Letting Off A Little Self-Esteem

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What is self esteem anyway?

Self Esteem is the opinion you have of yourself. It is based on your belief about your value as a person, the job you do, your achievement, how you think others see you, your purpose in life, your potential for success, your strengths and weaknesses, your social status and how you relate to others, your independence.


And why do we need it?

Because your self-esteem can affect how you feel, relate and interact with challenges in your daily life. In order to be happy you need to like yourself. If you believe that there is something wrong with you, or if you are constantly putting yourself down, you are more likely to feel depressed, anxious or miserable than someone who has a positive view of themselves.

We need to accept who we are because the refusal to regard any part of ourselves –  our bodies, our fears, our thoughts our actions,  our dreams- as alien, as “not me” traps us into a self fulfilling prophesy that we are not worthy, hence increasing our low self esteem. However, it is our willingness to experience, rather than disown, whatever may be the facts of one’s  being at a particular moment that increases our self worth and therefore enhances our self esteem. It’s time we stopped engaging in an adversarial  relationship with ourselves, accept who we are, express our emotions or  behavior, and comfortably say, “this is an expression of me”


So what do we do to enhance our self esteem?

You can begin by trying moving out of your comfort zone; that means trying new things.  This is important for growing and developing as a person. Keep in mind, low self-esteem might hold you back from new experiences because you become overly concerned with the possibility of failure or looking stupid. It’s time to take a risk!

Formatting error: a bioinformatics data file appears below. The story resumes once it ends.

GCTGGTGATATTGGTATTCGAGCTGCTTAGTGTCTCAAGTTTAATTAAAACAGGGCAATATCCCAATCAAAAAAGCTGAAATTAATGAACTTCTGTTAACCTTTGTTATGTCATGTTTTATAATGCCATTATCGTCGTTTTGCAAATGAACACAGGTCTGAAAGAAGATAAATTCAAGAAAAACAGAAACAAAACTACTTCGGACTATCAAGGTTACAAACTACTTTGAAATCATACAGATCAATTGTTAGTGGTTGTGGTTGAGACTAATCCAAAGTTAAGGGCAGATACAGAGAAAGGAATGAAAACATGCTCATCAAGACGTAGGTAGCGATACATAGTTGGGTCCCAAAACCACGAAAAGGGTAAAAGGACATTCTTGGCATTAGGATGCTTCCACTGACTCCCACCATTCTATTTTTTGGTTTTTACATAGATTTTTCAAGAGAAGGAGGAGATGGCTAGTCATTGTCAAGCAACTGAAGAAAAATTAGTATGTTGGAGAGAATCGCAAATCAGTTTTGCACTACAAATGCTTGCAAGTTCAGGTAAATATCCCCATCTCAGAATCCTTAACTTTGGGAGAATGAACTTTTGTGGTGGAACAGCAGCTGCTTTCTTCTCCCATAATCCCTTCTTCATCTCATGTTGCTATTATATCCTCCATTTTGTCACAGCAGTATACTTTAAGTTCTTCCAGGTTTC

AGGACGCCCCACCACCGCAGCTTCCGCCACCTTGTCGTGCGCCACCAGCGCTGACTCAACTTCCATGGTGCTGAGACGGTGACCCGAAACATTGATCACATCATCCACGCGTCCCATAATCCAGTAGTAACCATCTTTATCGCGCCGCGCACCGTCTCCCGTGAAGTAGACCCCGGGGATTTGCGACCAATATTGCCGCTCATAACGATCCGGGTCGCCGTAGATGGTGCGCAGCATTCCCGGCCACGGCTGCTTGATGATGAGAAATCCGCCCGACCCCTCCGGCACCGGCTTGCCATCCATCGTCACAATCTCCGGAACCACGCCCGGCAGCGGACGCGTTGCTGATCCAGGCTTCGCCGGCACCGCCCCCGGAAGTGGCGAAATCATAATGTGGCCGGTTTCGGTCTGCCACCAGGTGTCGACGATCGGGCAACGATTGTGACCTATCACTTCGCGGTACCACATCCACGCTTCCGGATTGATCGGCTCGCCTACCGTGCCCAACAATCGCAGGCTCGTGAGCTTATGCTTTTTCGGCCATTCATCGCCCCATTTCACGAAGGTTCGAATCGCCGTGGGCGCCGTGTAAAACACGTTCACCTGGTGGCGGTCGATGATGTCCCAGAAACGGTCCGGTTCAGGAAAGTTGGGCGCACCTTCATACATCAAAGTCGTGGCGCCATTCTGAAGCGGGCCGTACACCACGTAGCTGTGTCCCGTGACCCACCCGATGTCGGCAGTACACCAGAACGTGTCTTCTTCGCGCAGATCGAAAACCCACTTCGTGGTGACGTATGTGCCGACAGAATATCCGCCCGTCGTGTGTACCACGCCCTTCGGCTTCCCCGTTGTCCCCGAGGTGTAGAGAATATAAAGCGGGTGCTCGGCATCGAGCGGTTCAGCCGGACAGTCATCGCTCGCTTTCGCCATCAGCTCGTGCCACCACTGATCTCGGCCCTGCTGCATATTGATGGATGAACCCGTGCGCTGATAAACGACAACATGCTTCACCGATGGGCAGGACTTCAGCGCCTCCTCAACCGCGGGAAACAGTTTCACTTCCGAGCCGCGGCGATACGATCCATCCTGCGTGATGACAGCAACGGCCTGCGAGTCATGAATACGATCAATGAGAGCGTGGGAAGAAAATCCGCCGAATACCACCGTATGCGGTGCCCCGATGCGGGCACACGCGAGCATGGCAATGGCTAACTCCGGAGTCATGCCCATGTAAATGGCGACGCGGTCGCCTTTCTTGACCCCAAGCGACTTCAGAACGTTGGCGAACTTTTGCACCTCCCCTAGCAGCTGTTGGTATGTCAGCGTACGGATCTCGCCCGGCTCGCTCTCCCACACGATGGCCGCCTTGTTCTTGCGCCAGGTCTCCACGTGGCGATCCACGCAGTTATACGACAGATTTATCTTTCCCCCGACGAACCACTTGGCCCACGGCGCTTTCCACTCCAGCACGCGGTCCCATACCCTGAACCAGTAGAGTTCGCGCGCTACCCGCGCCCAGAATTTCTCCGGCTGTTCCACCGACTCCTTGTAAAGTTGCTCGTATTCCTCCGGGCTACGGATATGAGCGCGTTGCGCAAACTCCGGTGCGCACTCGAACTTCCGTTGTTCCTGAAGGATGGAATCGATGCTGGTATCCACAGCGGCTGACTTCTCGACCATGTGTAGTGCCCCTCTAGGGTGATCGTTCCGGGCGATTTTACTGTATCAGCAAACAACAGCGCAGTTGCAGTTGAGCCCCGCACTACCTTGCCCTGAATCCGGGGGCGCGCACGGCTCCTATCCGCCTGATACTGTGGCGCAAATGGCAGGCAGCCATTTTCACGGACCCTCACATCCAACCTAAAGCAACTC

Another good way to build your self-esteem is to become your own best friend. This means talking to yourself in the same way that you would talk to your best friend. Imagine that your best friend came to you feeling upset about something – perhaps the way they look or something that a friend had said to them, etc. How would you react? Would you yell at them and tell them how completely ugly and stupid they are, or what a loser they are? (Hopefully not!)  Most likely, you would listen to them, try to help them change their situation, or look at it differently. And you’d try to convince them that they really are OK, even though they may not feel good about themselves at the moment.

Now think about how you would treat yourself if you were in that situation. If your self-esteem is low you would probably give yourself a hard time. In fact, you are likely to be much harder on yourself than you would be on your friend. Isn’t it strange that we often have completely different standards for ourselves than we do for other people? Ironically, if someone ever said some of the things that you say to yourself about you – you would probably never talk to them again!

Now try to imagine what would happen if you treated yourself like you would a best friend. How would things be different? It stands to reason that you would probably be much kinder and fairer on yourself. You would see yourself in a more balanced way, and you wouldn’t focus on and exaggerate your perceived flaws. If you made mistakes you would forgive yourself without putting yourself down. If someone treated you badly you would stick up for yourself, and not tell yourself that there must be something wrong with you. You would also spend more time encouraging yourself, and accept that you are not perfect, while knowing that neither is anyone else.

While there are numerous suggestions about how to improve one’s self esteem, the bottom line is that it begins with YOU.
Good self-esteem isn’t something that you can achieve overnight, it is something you can work on and improve over time. It’s a work in progress…a job with a great payoff and wonderful long term benefits!


Meet Corrie…Cappino’s expert professional counselor

Meet Corrie, Cappino's Professional Counselor

CORRIE SIROTA, M.S.W., P.S.W. holds a graduate degree in Social Work as well as a graduate certificate in Loss and Bereavement from McGill University, where she has been teaching for the past 20 years.

Corrie has worked in the Montreal community for over 2 decades developing and facilitating psychosocial prevention and intervention programs for individuals, groups, families and children.

She is a well known and seasoned guest speaker, having presented at numerous workshops and conferences across Canada and the United States. She has been interviewed by many local radio and TV programs on a variety of topics including child development, bullying, Internet awareness, effective communications and loss & bereavement. Book an appointment with Corrie.

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